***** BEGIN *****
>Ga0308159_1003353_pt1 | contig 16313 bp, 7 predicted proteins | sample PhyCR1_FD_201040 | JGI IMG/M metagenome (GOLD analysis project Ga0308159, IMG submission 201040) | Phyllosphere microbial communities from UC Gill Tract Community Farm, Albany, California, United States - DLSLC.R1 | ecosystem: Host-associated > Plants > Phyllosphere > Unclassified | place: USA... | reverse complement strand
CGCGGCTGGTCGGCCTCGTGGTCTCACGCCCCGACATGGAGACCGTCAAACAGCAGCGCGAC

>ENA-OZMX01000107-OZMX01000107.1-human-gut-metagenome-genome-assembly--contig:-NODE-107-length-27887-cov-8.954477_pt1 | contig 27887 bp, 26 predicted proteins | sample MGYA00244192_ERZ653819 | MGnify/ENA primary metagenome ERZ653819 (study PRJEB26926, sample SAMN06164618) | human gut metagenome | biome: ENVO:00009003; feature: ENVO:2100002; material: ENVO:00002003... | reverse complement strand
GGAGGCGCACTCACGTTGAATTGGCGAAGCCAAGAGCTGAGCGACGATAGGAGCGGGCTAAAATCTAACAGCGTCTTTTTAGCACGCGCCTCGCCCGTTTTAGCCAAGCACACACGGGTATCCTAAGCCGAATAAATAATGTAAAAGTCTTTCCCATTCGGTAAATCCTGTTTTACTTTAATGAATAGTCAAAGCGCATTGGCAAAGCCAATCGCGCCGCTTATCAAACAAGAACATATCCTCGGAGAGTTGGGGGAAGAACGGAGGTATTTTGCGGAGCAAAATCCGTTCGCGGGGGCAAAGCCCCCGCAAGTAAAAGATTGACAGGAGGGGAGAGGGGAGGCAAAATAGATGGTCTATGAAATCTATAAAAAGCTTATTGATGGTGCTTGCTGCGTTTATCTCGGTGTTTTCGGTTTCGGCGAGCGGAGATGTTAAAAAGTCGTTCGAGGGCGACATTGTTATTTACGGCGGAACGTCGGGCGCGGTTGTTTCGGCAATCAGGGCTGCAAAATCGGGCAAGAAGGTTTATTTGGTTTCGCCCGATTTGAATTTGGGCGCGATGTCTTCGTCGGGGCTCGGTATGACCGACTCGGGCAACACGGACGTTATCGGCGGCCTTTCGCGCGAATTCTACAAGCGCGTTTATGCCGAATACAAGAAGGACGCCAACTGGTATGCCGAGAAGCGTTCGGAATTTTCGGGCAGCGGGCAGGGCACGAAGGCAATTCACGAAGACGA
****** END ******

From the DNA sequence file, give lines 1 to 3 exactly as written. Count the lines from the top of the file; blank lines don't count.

>Ga0308159_1003353_pt1 | contig 16313 bp, 7 predicted proteins | sample PhyCR1_FD_201040 | JGI IMG/M metagenome (GOLD analysis project Ga0308159, IMG submission 201040) | Phyllosphere microbial communities from UC Gill Tract Community Farm, Albany, California, United States - DLSLC.R1 | ecosystem: Host-associated > Plants > Phyllosphere > Unclassified | place: USA... | reverse complement strand
CGCGGCTGGTCGGCCTCGTGGTCTCACGCCCCGACATGGAGACCGTCAAACAGCAGCGCGAC

>ENA-OZMX01000107-OZMX01000107.1-human-gut-metagenome-genome-assembly--contig:-NODE-107-length-27887-cov-8.954477_pt1 | contig 27887 bp, 26 predicted proteins | sample MGYA00244192_ERZ653819 | MGnify/ENA primary metagenome ERZ653819 (study PRJEB26926, sample SAMN06164618) | human gut metagenome | biome: ENVO:00009003; feature: ENVO:2100002; material: ENVO:00002003... | reverse complement strand